People with Alzheimer’s disease have distinctive lesions within their brains. Individuals with diabetes also have pathological changes resembling those seen in patients with Alzheimer’s disease. People with this type of dementia appear to have impaired brain insulin metabolism. Could drugs for diabetes help ward off Alzheimer’s disease?
Using Drugs for Diabetes Against Dementia:
Studies of human brain tissue after death offer interesting insight on gene expression related to Alzheimer’s disease (PLOS One, Nov. 1, 2018). Treatment with diabetes medicines like insulin and metformin mute these changes. People who took such medicines before they died seem to have fewer pathological changes in gene expression. Such alterations are normally seen with this kind of dementia.
More than a decade ago, we interviewed Dr. Allen Roses, then VP of Genetics at GlaxoSmithKline. At that time, Dr. Roses was excited about the possibility that a compound similar to pioglitazone or other drugs for diabetes would prove helpful in delaying the onset of Alzheimer’s disease. Unfortunately, he died before that research could bear fruit.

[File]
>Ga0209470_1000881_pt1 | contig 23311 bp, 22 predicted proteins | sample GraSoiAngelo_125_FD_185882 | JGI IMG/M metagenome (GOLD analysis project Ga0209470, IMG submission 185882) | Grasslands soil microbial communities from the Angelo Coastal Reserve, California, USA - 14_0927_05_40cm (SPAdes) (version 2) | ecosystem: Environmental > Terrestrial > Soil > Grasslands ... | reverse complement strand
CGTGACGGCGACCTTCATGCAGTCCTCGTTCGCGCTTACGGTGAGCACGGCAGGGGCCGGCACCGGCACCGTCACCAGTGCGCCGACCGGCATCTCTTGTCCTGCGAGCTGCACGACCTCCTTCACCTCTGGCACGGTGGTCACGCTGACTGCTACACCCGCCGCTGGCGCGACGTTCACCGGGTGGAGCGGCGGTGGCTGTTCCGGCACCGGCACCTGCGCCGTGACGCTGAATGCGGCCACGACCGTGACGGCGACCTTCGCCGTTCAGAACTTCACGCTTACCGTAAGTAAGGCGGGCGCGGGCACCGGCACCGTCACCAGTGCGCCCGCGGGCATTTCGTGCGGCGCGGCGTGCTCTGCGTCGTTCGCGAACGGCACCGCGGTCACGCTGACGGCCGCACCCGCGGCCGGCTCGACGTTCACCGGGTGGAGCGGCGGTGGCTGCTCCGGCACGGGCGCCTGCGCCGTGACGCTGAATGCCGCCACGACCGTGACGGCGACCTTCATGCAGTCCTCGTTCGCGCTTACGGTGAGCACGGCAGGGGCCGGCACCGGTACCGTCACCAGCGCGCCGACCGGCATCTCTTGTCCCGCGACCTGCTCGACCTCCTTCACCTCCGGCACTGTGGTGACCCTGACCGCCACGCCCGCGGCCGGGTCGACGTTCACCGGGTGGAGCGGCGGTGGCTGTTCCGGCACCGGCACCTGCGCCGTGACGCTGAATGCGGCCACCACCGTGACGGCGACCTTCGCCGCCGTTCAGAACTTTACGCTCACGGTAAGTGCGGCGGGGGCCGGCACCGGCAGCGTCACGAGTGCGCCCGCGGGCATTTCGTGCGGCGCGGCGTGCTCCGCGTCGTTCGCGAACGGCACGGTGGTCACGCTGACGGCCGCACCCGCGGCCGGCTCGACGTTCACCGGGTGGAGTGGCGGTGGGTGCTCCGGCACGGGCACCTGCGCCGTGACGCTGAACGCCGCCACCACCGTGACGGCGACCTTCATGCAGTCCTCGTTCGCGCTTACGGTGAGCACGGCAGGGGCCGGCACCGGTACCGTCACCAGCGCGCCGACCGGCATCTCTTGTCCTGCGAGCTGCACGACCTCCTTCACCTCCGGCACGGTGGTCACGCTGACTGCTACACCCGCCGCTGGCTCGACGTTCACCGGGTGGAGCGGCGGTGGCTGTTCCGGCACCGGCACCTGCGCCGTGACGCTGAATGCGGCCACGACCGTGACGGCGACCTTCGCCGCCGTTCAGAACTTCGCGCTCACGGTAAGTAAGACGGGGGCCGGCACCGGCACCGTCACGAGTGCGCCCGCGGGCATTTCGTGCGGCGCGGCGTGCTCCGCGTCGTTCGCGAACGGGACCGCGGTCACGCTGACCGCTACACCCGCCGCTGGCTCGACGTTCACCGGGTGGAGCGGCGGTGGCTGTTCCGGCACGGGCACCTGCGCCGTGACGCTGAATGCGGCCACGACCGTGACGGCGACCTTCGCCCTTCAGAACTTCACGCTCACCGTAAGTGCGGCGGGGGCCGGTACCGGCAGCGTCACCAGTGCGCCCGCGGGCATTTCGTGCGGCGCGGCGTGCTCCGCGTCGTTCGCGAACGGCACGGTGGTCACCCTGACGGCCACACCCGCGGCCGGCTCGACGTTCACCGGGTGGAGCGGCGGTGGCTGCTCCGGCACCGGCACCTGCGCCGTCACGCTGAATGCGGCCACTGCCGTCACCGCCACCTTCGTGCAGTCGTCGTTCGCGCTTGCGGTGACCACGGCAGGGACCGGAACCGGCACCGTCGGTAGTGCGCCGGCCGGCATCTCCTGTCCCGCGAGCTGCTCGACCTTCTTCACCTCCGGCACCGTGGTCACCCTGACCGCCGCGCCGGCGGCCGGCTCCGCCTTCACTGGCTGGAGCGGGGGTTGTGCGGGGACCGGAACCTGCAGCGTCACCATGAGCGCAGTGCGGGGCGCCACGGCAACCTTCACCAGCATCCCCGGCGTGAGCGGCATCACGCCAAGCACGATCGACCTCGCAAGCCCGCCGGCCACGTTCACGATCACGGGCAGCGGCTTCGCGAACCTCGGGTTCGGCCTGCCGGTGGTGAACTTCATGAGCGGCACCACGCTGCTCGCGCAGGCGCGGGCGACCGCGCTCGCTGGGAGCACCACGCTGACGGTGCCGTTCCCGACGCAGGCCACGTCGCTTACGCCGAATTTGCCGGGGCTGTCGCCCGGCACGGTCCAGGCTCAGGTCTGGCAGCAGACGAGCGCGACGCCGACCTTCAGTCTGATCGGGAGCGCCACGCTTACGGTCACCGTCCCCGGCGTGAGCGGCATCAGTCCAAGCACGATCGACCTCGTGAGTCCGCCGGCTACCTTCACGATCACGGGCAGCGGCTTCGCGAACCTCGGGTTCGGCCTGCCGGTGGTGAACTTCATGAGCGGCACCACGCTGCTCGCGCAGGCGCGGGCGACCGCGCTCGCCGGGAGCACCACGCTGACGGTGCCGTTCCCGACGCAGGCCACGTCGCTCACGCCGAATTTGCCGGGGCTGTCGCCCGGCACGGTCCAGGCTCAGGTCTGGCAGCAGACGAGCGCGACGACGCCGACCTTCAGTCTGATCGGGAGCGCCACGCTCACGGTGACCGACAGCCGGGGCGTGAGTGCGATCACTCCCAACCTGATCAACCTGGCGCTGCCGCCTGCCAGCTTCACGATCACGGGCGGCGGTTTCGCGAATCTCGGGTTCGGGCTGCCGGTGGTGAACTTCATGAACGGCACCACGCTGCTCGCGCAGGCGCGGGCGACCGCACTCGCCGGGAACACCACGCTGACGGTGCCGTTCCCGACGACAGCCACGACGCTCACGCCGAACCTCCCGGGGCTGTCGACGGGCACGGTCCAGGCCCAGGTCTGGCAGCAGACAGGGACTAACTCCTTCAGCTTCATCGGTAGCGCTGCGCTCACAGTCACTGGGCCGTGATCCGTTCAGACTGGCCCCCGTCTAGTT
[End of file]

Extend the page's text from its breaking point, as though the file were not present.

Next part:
The current research suggests that he may have been looking in a promising direction, however. Drugs for diabetes may not only be beneficial for people with type 2 diabetes, but might also help those susceptible to Alzheimer’s disease.
Epidemiology Suggests That Metformin Might Delay Dementia:
Five years ago, researchers reported at the annual conference of the Alzheimer’s Association (AAIC, July 15, 2013) that they had found a link between treatment with metformin and a reduced risk of dementia.
The investigators tracked nearly 15,000 patients with type 2 diabetes who started treatment between 1999 and 2001. The subjects had taken one of four possible drug types: metformin, sulfonylureas, thiazolidinediones (including pioglitazone) or insulin.
Normally, type 2 diabetes itself increases the risk for dementia. But five years after starting on metformin, patients had reduced their likelihood of developing cognitive decline by at least 20% compared to patients taking other diabetes drugs.
In contrast, the other medications, including insulin, were linked to an increased risk of dementia compared to metformin. This epidemiologic study may lead to clinical trials that should better assess the true benefit of metformin against dementia.
You can learn more about controlling type 2 diabetes in our Guide to Managing Diabetes.